What I'm getting at is that a manager's toughest job, I think, is handling his pitching staff. So while I was as surprised as Tim McCarver and the other guys in the broadcast booth when Randolph brought Wagner in even though it was not a save situation, I don't think the decision was crazy or wrong on the face of it.
McCarver worried about it because as he said if the Yankees managed a comeback against Wagner, Randolph didn't have another Billy Wagner to call on to shut them down.
But the Mets weren't winning because they'd been knocking the Yankee pitching staff around all day. A four run lead against the Yankees with the heart of their order due up looks dangerously insufficient. Randolph wanted the game over so he made the simplest and most apparently logical decision. He called for his best reliever.
Now. The adrenaline question.
The criticism of Willie's decision was based on the idea that great relievers like Wagner are at their best when they're working at the very edge. They live on adrenaline and there's just no way you can expect adrenaline junkies to perform unless it's in a high wind and there's no net.
I don't know that great relievers live on adrenaline.
Dennis Eckersley lived on mad.
Goose Gossage lived on nails, raw meat, and a blazing hatred of the batters who had the gall to make him have to come out there and work.
I guess adrenaline figured into it for them.
But Tug McGraw lived on hope.
Dan Quisenberry lived on batters' amazement that his arm didn't unscrew and come off at the shoulder with every pitch, him throwing like that.
And Mariano Rivera seems to live on divine grace and being at one with the universe.
What most relievers live on is strength, focus, luck, and one good pitch.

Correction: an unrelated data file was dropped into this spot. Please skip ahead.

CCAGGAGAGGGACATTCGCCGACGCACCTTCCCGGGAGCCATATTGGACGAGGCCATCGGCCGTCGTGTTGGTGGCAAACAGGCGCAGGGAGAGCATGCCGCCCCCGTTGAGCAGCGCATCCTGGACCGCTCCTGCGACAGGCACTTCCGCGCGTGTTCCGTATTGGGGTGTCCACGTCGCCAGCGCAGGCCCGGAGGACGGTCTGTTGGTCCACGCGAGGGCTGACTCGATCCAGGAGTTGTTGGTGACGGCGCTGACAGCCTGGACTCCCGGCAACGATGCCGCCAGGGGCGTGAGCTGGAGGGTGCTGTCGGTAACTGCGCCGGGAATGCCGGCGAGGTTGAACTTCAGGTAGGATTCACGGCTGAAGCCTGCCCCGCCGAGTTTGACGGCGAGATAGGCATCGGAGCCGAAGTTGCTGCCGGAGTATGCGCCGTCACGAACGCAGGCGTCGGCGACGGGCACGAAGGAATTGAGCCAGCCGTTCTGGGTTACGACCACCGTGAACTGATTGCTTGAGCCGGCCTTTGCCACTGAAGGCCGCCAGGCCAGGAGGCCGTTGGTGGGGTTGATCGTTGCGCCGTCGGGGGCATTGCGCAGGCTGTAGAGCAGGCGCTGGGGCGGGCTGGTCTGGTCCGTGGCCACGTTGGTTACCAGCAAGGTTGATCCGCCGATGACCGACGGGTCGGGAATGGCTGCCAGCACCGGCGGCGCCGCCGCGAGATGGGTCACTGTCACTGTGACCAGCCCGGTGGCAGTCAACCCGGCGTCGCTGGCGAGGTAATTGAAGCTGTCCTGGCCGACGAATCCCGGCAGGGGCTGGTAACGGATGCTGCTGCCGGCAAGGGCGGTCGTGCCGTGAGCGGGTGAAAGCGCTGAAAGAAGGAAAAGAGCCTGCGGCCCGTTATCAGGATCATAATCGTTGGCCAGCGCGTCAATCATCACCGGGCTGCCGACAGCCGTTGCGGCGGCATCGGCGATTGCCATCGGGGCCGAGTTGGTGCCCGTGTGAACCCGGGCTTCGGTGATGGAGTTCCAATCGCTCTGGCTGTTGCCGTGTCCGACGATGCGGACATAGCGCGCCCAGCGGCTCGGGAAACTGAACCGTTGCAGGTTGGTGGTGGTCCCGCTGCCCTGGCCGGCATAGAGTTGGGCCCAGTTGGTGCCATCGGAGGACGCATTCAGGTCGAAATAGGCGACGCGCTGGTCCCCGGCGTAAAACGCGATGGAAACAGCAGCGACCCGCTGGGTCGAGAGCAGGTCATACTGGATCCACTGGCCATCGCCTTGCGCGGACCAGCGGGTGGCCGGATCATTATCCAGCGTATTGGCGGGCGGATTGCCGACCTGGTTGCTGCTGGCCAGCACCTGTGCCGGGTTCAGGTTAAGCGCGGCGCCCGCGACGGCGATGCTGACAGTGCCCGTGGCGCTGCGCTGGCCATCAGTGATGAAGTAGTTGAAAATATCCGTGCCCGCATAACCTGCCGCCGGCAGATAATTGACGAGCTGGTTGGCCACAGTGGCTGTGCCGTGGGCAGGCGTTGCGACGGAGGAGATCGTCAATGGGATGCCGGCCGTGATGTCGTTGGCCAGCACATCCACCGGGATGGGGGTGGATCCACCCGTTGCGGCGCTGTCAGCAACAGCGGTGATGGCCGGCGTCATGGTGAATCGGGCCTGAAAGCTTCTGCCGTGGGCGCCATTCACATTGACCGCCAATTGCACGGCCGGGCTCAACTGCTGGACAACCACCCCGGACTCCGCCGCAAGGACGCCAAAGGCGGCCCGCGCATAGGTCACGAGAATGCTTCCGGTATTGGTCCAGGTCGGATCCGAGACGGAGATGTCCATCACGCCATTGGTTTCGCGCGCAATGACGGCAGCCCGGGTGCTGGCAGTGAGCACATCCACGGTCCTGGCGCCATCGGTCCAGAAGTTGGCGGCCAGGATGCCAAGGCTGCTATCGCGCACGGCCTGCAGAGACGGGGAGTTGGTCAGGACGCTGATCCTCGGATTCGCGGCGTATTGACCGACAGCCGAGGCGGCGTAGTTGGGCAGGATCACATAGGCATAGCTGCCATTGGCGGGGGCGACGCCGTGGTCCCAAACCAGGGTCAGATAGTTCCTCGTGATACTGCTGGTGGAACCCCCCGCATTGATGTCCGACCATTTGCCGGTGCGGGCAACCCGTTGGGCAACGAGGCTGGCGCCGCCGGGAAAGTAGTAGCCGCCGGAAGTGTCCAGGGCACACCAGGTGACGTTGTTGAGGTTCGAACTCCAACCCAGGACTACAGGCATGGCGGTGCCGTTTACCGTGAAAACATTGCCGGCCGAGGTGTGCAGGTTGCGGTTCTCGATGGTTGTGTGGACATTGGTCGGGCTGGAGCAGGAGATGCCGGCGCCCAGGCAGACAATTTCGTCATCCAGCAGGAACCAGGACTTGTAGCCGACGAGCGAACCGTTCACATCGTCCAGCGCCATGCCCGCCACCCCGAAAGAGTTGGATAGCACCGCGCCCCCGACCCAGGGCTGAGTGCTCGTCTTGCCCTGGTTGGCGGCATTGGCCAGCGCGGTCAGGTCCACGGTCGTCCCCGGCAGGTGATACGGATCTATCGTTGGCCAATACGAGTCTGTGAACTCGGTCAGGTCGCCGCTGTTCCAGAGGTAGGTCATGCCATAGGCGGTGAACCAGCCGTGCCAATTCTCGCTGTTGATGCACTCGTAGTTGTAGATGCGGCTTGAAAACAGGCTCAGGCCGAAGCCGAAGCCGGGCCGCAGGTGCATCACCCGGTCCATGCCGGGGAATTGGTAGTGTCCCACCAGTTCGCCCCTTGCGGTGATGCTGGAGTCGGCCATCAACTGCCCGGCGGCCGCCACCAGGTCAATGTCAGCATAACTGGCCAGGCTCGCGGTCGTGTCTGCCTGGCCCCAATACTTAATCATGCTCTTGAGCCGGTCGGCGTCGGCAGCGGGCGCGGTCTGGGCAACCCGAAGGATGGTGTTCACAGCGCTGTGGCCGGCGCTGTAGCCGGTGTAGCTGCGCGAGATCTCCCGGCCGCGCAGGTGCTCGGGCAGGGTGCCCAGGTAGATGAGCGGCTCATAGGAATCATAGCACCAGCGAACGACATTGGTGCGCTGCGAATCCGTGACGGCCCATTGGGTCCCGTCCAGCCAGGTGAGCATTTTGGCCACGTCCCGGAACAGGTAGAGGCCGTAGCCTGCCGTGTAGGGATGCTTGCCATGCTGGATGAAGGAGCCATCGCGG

If Wagner lives on adrenaline, and coming in with a four run lead was too relaxing a situation for him, all I can say is that his adrenal glands should have started pumping again at about ball 3 on Alex Rodriguez.
Willie Randolph doesn't buy the adrenaline deficit excuse.
"When I put in a call to the bullpen, I assume all my players are mentally and physically ready to come into the game," Randolph said. "Period. Unless someone tells me on the other end, that's different."
He's right in a "I'm the boss, we're professionals, this is your job and it's important you do it right" kind of way.
But great managers don't just know baseball, they know people. Wagner did an amazing job Friday night and it would have been only human of him to have come to the park Saturday, less than 24 hours later, mentally and physically wrung out.
Randolph didn't need him. The rest of his bullpen's doing pretty well for him. He should have let Wagner get some rest. There are 119 games left to play.
Over the course of the season Randolph will be right far more often than he'll be wrong when he makes the decison to call for Wagner.
But that'll be just more proof Billy Wagner's a great reliever, not evidence Willie Randolph is a genius when it comes to handling his pitching staff.
Last night Wagner comes in. Robinson Cano goes down on three pitches. Bernie Williams bloops one to right. Melky Cabrera singles to left. It looks like Wagner was better off when he couldn't find the strike zone. But then Stinnett strikes out and Cairo grounds one to Matsui at second and that's all she wrote.
Great game, great series.
I'm still worried.